Pope John Paul II, in his parting message to Africa, said today that he was encouraged by the spiritualism he has encountered in the continent, but he deplored its postindependence record of political turbulence and its materialistic elite classes.

He also criticized Marxism as a possible option for African development.

Coming at the end of a six-nation African tour, the pope's last statement before returning to Rome repeated several of the themes that he had made in the last 11 days.

He welcomed the religious enthusiasm he found, John Paul said, but added that in Africa "the temptation is big to demolish instead of build, to buy arms at great cost for populations that need bread, to want to grab power while the poor dream of peace, or succumb to the drunken desire for profit benefiting a privileged class."

"You do not have to run after artificial needs that give you illusory freedom or that lead you to individualism," the pope said to a huge crowd at Abidjan's Port Bouet Airport. In an apparent reference to Marxism, he added, "You also do not need to delude yourselves about the virtues of ideologies that make you dream of a complete happiness, which is always postponed until tomorrow."

During the trip's 75 or so speeches and sermons, John Paul, however, did not spell out to his consistently large audiences which earthly avenue was the best to follow for solutions to their political and economic problems.

The diverse political leadership in the countries he visited -- Zaire, Congo, Kenya, Ghana, Upper Volta and Ivory Coast -- probably would have reacted very negatively to what they might have interpreted as interference in their domestic politics.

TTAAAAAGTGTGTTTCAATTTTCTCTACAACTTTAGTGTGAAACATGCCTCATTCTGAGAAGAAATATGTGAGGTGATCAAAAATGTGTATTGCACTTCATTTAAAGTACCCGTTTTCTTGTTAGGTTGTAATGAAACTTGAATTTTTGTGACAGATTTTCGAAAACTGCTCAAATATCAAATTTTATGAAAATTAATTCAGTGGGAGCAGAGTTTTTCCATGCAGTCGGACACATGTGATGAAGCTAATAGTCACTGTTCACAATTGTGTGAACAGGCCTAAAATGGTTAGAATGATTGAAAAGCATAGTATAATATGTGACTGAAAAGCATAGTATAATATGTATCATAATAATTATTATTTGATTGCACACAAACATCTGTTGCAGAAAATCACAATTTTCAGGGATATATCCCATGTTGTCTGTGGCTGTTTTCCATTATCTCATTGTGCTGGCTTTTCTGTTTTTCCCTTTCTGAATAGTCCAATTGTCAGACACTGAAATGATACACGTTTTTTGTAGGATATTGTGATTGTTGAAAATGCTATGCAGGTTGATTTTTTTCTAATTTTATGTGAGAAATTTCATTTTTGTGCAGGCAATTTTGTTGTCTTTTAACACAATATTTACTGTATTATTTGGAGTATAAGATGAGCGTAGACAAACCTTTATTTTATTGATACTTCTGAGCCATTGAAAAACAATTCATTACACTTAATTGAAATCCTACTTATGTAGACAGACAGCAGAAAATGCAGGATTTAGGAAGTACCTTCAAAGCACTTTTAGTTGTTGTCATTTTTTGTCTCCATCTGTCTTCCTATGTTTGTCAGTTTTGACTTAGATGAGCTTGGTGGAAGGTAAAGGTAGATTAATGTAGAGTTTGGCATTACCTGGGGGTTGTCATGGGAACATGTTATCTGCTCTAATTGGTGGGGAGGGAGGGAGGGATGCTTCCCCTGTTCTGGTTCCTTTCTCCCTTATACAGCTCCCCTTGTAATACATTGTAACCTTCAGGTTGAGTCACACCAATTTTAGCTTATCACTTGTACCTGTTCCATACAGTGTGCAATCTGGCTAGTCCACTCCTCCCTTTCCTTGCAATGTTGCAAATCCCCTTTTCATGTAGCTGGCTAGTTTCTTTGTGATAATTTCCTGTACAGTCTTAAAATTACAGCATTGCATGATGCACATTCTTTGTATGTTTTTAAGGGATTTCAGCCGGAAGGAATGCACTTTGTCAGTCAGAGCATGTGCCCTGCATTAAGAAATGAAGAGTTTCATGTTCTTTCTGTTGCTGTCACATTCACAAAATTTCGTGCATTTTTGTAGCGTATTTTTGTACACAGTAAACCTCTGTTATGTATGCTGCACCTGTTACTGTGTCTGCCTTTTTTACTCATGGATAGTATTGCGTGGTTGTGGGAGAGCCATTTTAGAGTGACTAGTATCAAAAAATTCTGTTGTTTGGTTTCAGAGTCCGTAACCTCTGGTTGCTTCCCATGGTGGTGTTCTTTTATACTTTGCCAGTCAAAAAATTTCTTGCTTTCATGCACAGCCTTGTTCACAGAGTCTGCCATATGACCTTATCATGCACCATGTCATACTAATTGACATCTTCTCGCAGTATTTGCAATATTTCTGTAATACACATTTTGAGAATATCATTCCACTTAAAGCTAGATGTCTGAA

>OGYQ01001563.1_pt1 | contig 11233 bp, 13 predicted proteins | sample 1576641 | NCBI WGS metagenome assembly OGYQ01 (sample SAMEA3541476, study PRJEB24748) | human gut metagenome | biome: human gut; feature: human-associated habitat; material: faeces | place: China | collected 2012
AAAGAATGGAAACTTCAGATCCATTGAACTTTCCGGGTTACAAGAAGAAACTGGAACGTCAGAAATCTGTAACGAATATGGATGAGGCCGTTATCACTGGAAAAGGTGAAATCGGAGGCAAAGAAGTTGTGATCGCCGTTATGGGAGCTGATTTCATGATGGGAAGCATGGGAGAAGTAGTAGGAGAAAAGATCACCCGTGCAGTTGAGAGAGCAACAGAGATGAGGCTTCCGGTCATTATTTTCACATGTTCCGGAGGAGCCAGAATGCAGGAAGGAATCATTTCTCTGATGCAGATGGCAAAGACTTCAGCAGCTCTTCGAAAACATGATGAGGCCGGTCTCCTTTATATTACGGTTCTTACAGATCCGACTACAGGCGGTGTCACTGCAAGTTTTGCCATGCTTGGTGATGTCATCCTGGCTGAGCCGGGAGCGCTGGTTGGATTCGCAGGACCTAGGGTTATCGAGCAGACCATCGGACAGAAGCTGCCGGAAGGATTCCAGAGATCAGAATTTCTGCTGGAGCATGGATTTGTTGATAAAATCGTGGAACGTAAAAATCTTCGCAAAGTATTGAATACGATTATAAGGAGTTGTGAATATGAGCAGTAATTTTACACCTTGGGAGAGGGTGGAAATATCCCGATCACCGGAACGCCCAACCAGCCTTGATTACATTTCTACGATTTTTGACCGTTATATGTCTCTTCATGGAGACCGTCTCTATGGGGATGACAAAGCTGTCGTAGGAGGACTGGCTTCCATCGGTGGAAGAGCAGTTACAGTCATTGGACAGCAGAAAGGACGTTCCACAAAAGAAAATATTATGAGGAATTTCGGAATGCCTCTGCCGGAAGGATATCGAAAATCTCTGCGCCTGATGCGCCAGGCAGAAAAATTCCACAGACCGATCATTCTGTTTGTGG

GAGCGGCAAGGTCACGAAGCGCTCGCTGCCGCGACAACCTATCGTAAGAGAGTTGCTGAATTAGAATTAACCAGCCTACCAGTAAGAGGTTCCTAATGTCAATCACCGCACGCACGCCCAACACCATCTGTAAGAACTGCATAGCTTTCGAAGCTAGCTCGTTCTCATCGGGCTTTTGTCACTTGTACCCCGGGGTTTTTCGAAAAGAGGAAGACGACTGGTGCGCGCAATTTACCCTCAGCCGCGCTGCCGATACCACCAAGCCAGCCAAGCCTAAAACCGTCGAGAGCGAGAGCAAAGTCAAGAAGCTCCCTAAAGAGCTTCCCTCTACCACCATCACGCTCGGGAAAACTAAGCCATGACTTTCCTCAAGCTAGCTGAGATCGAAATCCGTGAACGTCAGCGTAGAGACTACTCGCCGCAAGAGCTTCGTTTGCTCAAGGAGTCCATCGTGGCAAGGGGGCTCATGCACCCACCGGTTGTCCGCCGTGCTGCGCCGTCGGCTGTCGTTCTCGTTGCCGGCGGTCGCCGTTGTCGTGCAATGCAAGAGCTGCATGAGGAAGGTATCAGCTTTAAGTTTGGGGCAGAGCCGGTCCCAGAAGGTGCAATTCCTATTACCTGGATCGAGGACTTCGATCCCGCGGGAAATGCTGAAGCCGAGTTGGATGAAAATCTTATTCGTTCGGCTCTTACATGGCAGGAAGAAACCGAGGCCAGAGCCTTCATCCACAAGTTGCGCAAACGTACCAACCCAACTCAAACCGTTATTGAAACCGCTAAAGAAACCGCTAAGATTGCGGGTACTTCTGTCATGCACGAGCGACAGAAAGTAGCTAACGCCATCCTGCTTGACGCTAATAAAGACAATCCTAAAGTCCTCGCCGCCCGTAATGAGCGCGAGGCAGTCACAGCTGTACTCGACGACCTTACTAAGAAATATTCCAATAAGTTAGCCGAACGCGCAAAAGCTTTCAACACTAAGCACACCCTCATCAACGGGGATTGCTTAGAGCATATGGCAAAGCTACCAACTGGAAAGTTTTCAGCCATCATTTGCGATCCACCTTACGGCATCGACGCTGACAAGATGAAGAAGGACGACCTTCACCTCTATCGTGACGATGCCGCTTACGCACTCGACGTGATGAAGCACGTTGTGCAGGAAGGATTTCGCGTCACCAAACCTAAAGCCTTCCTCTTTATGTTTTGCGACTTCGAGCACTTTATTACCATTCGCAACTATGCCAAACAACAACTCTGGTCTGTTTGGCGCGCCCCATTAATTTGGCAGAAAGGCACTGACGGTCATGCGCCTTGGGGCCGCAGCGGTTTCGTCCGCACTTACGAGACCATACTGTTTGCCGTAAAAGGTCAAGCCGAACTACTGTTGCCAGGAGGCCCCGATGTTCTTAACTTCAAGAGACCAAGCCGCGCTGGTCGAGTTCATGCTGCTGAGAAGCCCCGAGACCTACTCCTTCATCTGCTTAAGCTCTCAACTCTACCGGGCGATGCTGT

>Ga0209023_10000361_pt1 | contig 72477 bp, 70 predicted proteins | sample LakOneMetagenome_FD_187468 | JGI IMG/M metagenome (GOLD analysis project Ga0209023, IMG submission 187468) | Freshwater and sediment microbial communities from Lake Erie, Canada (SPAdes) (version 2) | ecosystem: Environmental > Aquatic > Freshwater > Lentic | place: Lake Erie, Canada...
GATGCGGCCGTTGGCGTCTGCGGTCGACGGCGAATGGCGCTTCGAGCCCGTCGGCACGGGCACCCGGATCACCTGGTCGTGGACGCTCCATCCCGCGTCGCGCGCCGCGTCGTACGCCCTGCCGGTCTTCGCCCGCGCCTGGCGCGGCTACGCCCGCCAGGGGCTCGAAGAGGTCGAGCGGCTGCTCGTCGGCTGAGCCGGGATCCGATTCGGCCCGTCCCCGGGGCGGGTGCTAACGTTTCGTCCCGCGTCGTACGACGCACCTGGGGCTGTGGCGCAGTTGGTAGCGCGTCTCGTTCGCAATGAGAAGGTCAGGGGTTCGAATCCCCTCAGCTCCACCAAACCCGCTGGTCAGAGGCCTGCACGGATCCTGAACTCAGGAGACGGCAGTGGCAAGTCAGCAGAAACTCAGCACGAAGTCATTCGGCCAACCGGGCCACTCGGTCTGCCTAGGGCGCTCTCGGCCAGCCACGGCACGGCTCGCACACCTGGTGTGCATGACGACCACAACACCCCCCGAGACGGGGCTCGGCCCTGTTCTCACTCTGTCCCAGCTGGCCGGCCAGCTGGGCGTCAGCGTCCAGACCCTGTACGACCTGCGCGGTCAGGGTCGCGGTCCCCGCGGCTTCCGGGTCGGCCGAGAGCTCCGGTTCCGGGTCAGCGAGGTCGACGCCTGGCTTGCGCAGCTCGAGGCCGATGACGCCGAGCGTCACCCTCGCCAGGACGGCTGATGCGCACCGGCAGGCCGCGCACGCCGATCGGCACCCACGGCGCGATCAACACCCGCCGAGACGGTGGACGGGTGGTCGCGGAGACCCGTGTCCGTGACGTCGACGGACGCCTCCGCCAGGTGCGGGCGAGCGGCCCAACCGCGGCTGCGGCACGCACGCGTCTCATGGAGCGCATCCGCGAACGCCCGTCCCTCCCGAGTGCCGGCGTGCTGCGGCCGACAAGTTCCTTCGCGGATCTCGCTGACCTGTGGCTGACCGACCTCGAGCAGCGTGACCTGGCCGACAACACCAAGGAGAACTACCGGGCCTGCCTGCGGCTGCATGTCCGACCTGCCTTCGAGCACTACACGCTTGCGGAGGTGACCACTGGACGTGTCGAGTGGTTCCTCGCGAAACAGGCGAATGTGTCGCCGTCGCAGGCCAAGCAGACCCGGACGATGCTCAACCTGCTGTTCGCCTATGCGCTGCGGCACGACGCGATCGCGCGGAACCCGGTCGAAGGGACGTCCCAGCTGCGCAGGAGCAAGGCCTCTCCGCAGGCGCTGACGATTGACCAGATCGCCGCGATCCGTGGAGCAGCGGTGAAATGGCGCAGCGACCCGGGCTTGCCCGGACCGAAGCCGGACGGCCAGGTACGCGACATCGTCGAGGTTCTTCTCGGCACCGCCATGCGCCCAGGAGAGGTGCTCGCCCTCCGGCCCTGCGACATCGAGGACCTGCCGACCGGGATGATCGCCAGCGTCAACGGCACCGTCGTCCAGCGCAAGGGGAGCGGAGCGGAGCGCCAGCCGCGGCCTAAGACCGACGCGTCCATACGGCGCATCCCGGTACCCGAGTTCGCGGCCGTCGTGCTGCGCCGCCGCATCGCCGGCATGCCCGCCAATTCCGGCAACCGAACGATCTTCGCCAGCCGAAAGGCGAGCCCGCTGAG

He did step into several sensitive areas here -- at one point admonishing the church's bishops in Africa to speak out on human rights violations -- that could lead to strained relations between the church and African leaders. On another matter, the role of African traditions and culture in the church's ceremonies, the pope's statements appeared contradictory.

Vatican sources traveling with the pope emphasized that John Paul was speaking to all of Africa, but the pontiff tailored his themes at each stop to fit in with the particular country he was visiting. In the drought-stricken Sahel country of Upper Volta, he chastized the industrialized West for not doing more to help with Africa's food needs. In the relatively affluent Ivory Coast, where he toured the Treichville slums of Abidjan, he emphasized the chasm between the rich and poor.

At his first stop, in Kinshasa, Zaire, the pope criticized African polygamy and told church leaders that they must prepare their parishioners for a monogamous life.

Taut relations between the Catholic Church and Zaire's autocratic ruler, Mobutu Sese Seko only recently have been reconciled, but the pope told nine new bishops during a consecration ceremony that they must speak out when they feel fundamental human rights and liberties are being violated.

"You must pronounce yourselves on ethical aspects of society every time fundatmental human rights, liberties and the common good are at stake," said the pope in front of Kinshasa's archbishop, Joseph Malula.

Malula has been openly critical of the Mobutu government's human rights violations in the past but has been conspicuously silent over the last year.

In Zaire, the pope also cautioned against the "Africanization" of the church's liturgy and teachings, but at later stops he encouraged his African audiences to "remember and safeguard their cultural roots" in all parts of their lives.

During a brief stop in Marxist Congo, where relations between the government and the Catholic Church have also been difficult, the pope was conciliatory. He asked Congolese President Col. Denis Sassou-Nguesso that the church be allowed to operate freely and promised it would not endanger the state.

In East Africa's most capitalist capital, Nairobi, Kenya, the pope gave a speech that was clearly directed at the majority of Africa's strongman governments. Kenya, by comparison has a relatively democratic system although it is a one-party state.

The pope attacked abuses of authority, corruption and the use of violence and tyranny as political weapons. "In the state, citizens have a right and a duty to share in the political life," he said.

In his parting comments today, the pontiff left a traditional papal message of hope for this continent's future, but left it up to his hosts to define the route.

"You can show the world that you can solve your own problems with humanitarian, economic and cultural assistance, which is only right," he said, "but guided in the correct direction."